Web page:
The Syrian government started building the hospital before the conflict, and by the time opposition forces took control of Idlib, the facility already included two "huge" underground floors, says Almilaji.

The eight above-ground floors have been fortified to provide a protective barrier that should stop bombs dropped by Syrian warplanes from reaching the underground floors where the new hospital is located. But there's no way to protect the hospital from Russian airstrikes, which use high-explosive ammunition, such as bunker-buster bombs that are far more destructive than Syria's barrel bombs.

"Nothing can stop them," says Almilaji.

All over Syria, hospitals have tried to hide from airstrikes by disappearing into caves and devising code-name systems in an effort to disguise their coordinates. But with Avicenna, Almilaji and his team decided to make themselves more visible, not less so, by handing the hospital's coordinates over to the Russian and Syrian authorities.

"They won't be able to say that they didn't know the hospital was there. And our doctors know that if they are attacked, the world will know about it."

"This is a huge hospital and we couldn't hide that there was a lot of work going on here," says Almilaji. So they asked various U.N. agencies to share the coordinates of the hospital with all parties involved in the conflict: the Syrians, the Russians, and the U.S.military. "They have all been told that there is a hospital there that is being supported by the United Nations and that we are doing purely humanitarian work," says Almilaji.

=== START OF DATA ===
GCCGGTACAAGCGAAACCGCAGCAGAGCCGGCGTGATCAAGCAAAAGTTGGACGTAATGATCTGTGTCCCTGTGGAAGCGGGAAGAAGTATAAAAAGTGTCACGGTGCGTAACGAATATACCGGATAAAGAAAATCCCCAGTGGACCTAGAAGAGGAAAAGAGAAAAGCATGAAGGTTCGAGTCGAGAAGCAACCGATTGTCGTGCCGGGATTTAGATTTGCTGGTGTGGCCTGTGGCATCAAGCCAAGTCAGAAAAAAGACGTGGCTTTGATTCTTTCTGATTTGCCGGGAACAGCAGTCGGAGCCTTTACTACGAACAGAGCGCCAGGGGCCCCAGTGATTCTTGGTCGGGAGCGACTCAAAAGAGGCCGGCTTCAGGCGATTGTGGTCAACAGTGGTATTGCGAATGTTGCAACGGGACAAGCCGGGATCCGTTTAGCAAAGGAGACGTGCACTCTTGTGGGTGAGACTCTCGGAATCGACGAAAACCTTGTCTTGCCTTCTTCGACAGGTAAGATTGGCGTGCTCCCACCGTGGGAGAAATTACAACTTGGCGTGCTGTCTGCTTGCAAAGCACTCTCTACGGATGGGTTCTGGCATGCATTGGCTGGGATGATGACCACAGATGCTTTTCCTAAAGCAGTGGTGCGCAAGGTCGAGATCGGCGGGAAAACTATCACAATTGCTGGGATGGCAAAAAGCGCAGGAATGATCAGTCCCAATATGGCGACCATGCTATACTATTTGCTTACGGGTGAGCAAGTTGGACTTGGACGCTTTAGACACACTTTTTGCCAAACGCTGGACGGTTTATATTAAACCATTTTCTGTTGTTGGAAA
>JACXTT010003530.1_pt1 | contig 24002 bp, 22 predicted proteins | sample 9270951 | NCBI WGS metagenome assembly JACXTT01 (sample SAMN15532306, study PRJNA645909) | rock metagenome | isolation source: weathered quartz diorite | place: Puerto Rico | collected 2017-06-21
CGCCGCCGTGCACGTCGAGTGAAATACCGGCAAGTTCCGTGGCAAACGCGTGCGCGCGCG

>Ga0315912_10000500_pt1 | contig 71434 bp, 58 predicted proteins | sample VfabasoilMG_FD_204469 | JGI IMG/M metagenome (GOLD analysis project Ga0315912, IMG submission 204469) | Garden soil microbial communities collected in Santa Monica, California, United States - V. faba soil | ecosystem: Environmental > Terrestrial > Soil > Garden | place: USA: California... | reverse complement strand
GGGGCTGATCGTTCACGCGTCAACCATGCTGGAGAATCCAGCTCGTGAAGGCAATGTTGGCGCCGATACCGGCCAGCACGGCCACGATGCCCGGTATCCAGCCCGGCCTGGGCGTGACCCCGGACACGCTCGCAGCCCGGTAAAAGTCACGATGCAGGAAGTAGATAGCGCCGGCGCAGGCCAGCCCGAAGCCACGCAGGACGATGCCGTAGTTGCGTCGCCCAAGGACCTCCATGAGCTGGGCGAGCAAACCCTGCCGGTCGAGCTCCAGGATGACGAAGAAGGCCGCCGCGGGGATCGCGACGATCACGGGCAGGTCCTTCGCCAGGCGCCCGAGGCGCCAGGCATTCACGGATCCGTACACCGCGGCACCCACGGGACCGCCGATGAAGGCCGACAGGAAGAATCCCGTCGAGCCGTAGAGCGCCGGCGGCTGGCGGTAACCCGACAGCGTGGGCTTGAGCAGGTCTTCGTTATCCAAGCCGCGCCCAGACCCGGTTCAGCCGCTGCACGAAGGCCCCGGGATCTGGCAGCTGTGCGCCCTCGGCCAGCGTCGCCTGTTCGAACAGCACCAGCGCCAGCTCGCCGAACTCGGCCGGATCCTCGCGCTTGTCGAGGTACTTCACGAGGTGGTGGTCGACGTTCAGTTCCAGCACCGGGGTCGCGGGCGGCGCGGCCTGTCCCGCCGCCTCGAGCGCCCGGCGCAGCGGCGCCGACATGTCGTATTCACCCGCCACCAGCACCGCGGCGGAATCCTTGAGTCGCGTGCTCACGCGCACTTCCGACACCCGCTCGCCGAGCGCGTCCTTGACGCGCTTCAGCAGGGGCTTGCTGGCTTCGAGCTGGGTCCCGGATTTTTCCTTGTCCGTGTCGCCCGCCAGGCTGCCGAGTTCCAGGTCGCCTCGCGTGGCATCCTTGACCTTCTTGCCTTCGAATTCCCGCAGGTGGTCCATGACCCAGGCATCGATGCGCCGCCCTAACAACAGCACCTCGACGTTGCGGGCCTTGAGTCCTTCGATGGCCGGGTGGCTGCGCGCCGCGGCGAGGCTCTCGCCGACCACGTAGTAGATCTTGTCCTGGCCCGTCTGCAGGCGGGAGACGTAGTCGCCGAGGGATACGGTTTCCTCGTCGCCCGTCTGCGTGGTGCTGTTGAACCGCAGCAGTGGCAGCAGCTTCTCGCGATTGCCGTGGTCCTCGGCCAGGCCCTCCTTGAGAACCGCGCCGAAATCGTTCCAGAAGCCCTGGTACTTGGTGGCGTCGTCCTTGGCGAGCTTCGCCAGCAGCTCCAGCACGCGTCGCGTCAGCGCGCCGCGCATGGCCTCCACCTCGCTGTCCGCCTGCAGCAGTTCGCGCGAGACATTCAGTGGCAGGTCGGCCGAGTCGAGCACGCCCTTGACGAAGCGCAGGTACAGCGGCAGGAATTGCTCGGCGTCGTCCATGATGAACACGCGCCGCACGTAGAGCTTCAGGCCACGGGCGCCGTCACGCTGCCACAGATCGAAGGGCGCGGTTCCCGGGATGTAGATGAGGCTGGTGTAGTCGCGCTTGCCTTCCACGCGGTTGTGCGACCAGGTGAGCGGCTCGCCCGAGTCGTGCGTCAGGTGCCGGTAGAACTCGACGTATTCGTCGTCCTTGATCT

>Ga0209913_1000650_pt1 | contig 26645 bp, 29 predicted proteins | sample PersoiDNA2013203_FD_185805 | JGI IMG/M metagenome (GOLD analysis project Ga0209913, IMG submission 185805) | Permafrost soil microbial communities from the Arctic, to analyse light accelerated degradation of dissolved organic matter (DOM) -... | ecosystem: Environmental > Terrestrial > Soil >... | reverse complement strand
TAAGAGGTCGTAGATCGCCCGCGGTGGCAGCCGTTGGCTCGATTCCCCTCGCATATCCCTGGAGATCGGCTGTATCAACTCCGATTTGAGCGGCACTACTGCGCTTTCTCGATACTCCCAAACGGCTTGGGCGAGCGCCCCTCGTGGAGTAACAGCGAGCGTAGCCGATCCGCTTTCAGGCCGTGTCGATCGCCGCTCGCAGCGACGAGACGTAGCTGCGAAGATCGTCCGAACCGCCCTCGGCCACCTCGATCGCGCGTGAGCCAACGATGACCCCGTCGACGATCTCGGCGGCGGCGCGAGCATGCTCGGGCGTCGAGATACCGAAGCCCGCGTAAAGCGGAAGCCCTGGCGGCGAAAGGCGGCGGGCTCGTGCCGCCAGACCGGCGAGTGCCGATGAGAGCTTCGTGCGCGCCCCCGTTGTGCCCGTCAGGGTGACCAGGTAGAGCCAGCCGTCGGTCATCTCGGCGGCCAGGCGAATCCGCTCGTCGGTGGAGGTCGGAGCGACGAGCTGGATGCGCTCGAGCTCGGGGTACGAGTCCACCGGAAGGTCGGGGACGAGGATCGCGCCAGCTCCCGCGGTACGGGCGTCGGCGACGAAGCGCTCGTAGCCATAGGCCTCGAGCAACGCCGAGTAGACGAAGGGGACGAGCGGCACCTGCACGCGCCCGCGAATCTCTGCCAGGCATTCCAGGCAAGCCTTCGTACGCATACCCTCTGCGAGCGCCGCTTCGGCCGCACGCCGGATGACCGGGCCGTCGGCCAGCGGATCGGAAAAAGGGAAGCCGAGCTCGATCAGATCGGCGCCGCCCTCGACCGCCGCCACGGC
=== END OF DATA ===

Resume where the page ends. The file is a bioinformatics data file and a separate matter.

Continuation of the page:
The hope is that by making the coordinates public and by involving the U.N., it will be impossible for Russia or Syria to attack the hospital. "They won't be able to say that they didn't know the hospital was there," Almilaji says. "And our doctors know that if they are attacked, the world will know about it."

As well as providing a safe place to get medical care, Avicenna has partnered with Brown University, in the U.S., and the University of Toronto to provide continuous training for at least 350 doctors, nurses and administrative staff in Syria. Almilaji studied at Brown University before being barred from reentry to the U.S. last year because of President Trump's travel ban on Syrian citizens.

Using a telehealth communications system, supervisors and consultants from Brown University will be able to provide real-time consultations, mentoring and technical support to Avicenna's medical staff. A certification program — to reinstate the residency program for would-be doctors after the original program was halted in conflict areas at the start of the war — is also in the works.